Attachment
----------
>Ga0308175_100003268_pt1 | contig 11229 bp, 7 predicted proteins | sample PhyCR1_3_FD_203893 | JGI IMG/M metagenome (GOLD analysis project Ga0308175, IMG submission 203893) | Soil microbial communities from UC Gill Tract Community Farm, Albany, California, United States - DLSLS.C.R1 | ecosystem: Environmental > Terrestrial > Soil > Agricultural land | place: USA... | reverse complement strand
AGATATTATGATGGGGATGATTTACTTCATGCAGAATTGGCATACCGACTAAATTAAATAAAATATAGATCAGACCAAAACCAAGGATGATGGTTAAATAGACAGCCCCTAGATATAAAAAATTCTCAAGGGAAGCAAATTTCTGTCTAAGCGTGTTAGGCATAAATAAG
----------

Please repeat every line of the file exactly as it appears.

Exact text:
>Ga0308175_100003268_pt1 | contig 11229 bp, 7 predicted proteins | sample PhyCR1_3_FD_203893 | JGI IMG/M metagenome (GOLD analysis project Ga0308175, IMG submission 203893) | Soil microbial communities from UC Gill Tract Community Farm, Albany, California, United States - DLSLS.C.R1 | ecosystem: Environmental > Terrestrial > Soil > Agricultural land | place: USA... | reverse complement strand
AGATATTATGATGGGGATGATTTACTTCATGCAGAATTGGCATACCGACTAAATTAAATAAAATATAGATCAGACCAAAACCAAGGATGATGGTTAAATAGACAGCCCCTAGATATAAAAAATTCTCAAGGGAAGCAAATTTCTGTCTAAGCGTGTTAGGCATAAATAAG